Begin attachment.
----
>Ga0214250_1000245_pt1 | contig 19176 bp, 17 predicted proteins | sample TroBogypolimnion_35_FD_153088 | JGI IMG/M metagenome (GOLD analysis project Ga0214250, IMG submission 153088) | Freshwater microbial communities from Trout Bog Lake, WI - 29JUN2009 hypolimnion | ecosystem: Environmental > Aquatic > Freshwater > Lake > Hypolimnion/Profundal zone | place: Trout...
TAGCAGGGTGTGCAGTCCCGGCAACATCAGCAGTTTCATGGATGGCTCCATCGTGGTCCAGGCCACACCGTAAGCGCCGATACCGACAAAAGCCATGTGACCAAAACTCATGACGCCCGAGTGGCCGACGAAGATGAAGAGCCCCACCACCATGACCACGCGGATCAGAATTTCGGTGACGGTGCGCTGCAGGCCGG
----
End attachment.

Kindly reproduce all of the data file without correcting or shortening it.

>Ga0214250_1000245_pt1 | contig 19176 bp, 17 predicted proteins | sample TroBogypolimnion_35_FD_153088 | JGI IMG/M metagenome (GOLD analysis project Ga0214250, IMG submission 153088) | Freshwater microbial communities from Trout Bog Lake, WI - 29JUN2009 hypolimnion | ecosystem: Environmental > Aquatic > Freshwater > Lake > Hypolimnion/Profundal zone | place: Trout...
TAGCAGGGTGTGCAGTCCCGGCAACATCAGCAGTTTCATGGATGGCTCCATCGTGGTCCAGGCCACACCGTAAGCGCCGATACCGACAAAAGCCATGTGACCAAAACTCATGACGCCCGAGTGGCCGACGAAGATGAAGAGCCCCACCACCATGACCACGCGGATCAGAATTTCGGTGACGGTGCGCTGCAGGCCGG